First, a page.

IN RE: ESTATE OF FERDINAND MARCOS HUMAN RIGHTS LITIGATION. Maximo HILAO, Class Plaintiffs, Plaintiffs-Appellees, v. ESTATE OF Ferdinand MARCOS, Defendant, Republic of the Philippines, a non-party specifically identified as subject to the preliminary injunction, Appellant.
IN RE: ESTATE OF FERDINAND MARCOS HUMAN RIGHTS LITIGATION. Maximo HILAO, Class Plaintiffs, Plaintiffs-Appellees, v. ESTATE OF Ferdinand MARCOS, Defendant, Republic of the Philippines, a non-party specifically identified as subject to the preliminary injunction, Appellant.
These appeals concern whether a United States court properly enjoined the Republic of the Philippines from entering into agreements with the Estate of former Philippine President Ferdinand Marcos to transfer to the Philippines assets of the Estate that the Republic asserts were looted from the Philippines treasury. The plaintiff class (“Hilao”), a group of 10,000 people who allege that they or their relatives were tortured or executed by Marcos, was awarded almost $2 billion in damages from the Estate in federal district court in Hawai ‘i. Hilao sought the injunction to protect the Estate's assets in order to enforce its judgment.
On appeal, the Republic claims sovereign immunity, asserts an Act of State defense, and contends that the district court erred in designating it an aider and abettor of the Estate.
We have jurisdiction over the appeal from the preliminary injunction under 28 U.S.C. § 1292(a) and over the appeal from the permanent injunction under 28 U.S.C. § 1291. We hold that the Republic is entitled to sovereign immunity.
Shortly after being deposed as president of the Philippines in February 1986, Ferdinand Marcos (“Marcos”) and his wife Imelda fled to Hawai‘i, taking with them dozens of crates filled with gold, jewelry, and cash. President Corazon Aquino, who replaced Marcos as president, created the Presidential Commission on Good Government, an official agency charged with recovering the assets of the Republic from the Marcos family and its associates.
These assets, which have never been comprehensively identified in any litigation, originally included U.S. and Philippine real estate holdings, valuable art works, cash and other property seized by U.S. Customs officials in Hawai‘i, and funds in bank accounts in California and Switzerland. The Republic contends that the Marcoses and their associates obtained these assets through misuse of Marcos' official position, and Philippine law provides for the forfeiture to the national treasury of property unlawfully obtained by public officials.
A number of lawsuits were filed against the Marcos family in American courts. Among them were five suits filed in the Northern District of California and the District of Hawai‘i by individuals alleging that they or their relatives had been arrested, tortured, or executed by military intelligence personnel acting pursuant to martial law declared by Marcos in 1971. Hilao v. Estate of Ferdinand Marcos (In re Estate of Ferdinand Marcos, Human Rights Litig.), 25 F.3d 1467, 1469 (9th Cir.1994) (“Estate II ”), cert. denied, 513 U.S. 1126, 115 S.Ct. 934, 130 L.Ed.2d 879 (1995). The district courts dismissed all five suits on the ground that the Act of State doctrine precluded liability. Id.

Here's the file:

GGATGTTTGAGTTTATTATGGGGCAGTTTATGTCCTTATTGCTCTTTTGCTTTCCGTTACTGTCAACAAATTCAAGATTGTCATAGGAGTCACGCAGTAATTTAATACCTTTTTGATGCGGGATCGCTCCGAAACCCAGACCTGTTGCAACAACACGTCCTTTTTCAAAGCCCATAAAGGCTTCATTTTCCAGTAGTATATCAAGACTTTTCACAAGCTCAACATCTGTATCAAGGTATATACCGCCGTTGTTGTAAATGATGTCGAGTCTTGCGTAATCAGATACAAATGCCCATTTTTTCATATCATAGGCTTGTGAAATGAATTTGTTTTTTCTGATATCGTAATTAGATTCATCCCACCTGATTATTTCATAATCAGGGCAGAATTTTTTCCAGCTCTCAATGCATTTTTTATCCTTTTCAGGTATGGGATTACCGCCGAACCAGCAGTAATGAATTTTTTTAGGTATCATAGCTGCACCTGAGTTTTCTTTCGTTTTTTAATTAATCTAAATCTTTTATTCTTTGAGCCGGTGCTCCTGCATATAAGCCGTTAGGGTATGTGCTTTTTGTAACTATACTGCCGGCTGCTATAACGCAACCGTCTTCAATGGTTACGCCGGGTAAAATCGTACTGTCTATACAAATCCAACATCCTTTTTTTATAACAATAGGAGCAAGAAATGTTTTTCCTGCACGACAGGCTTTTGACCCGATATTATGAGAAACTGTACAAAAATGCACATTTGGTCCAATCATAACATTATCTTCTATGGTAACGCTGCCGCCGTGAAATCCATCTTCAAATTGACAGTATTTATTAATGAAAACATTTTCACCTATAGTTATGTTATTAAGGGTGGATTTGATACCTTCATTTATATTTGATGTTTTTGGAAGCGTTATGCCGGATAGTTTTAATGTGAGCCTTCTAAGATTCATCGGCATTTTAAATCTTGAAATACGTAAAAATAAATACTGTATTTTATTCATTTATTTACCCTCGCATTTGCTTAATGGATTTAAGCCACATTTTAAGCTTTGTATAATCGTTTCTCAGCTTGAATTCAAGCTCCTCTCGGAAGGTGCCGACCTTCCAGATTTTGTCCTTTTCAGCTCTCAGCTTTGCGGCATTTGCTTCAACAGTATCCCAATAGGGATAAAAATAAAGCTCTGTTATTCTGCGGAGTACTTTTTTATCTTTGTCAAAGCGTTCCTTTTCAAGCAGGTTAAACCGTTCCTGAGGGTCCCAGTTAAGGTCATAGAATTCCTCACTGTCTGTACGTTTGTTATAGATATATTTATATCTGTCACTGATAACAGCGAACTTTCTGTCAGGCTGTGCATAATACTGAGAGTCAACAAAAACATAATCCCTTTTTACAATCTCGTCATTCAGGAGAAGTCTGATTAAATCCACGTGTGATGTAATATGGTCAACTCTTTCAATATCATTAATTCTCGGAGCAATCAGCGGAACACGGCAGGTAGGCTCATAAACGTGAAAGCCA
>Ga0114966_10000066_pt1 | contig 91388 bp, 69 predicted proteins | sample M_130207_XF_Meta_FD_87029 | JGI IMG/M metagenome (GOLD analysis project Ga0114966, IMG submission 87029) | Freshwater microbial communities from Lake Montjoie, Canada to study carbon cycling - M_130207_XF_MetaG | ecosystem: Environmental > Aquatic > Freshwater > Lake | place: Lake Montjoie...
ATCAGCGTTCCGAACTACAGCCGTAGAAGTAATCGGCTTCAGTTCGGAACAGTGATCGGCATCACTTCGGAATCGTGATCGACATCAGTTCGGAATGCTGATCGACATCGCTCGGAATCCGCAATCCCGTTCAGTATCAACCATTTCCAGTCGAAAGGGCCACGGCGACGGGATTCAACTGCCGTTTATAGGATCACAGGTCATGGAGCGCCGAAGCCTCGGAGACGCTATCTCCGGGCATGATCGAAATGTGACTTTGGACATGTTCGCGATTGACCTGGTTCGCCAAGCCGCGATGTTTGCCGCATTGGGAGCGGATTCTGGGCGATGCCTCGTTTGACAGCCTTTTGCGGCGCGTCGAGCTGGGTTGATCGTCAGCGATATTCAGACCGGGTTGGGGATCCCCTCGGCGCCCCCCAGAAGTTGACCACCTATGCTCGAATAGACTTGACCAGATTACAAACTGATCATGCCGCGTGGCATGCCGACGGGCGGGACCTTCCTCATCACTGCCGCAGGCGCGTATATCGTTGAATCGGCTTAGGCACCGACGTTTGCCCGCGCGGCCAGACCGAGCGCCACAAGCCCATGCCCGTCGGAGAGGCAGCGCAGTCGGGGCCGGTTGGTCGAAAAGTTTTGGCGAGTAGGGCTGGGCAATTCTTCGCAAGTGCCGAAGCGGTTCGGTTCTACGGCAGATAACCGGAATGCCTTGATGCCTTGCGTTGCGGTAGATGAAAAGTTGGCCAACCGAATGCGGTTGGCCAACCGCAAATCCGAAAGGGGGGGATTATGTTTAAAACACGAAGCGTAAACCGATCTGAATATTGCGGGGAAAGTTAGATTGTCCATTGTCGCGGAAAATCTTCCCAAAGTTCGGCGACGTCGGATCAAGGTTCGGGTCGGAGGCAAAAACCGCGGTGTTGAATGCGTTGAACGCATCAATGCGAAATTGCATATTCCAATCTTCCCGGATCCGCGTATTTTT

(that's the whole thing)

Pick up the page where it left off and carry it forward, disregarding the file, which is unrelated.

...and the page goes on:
In an appeal of those decisions to this court, the Republic filed an amicus curiae brief urging the U.S. courts to exercise jurisdiction over the human rights claims. This court reversed in two unpublished decisions.1 The human rights cases were subsequently consolidated in the district court in Hawai‘i and certified as a class action suit against the Estate. 25 F.3d at 1469.
Meanwhile, in a separate action filed in the Central District of California, the Republic sued the Estate and Imelda Marcos, asserting RICO and pendent state law claims, and seeking the recovery of $1.55 billion allegedly plundered from the Philippines treasury. Republic of the Philippines v. Marcos, 818 F.2d 1473, 1476 (9th Cir.1987), reheard en banc, 862 F.2d 1355 (9th Cir.1988) (en banc), cert. denied, 490 U.S. 1035, 109 S.Ct. 1933, 104 L.Ed.2d 404 (1989). On 25 June 1986, the district court enjoined the Marcoses and their associates from disposing of any assets anywhere in the world. We affirmed the injunction. 862 F.2d at 1358.
The Republic's suit against the Estate was settled in October 1991 and dismissed on 4 November 1991. As part of the settlement, the Estate and Imelda Marcos agreed to transfer the Estate assets impounded by U.S. Customs officials in Hawai‘i,2 except for some personal items and the cash in three accounts at a Los Angeles bank,3 to the Republic.4
The assets in Swiss banks were not transferred under the terms of the settlement, perhaps because the Swiss courts had frozen all Marcos assets in Switzerland in 1986 at the request of the Republic and had agreed that the assets would be returned to the Philippines if criminal prosecutions against the Marcos family in the Philippines succeeded.5
The injunction freezing the Estate's assets was dissolved as part of the settlement. However, the district court in Hawai‘i granted Hilao's request to have the injunction reinstated on 19 November 1991. Estate II, 25 F.3d at 1469. We upheld the injunction on 16 June 1994. Id. at 1468. In the meantime, Hilao had won a favorable liability verdict on 24 September 1992. Id. at 1469. On 23 February 1994, the jury awarded Hilao $1.2 billion in punitive damages. Id.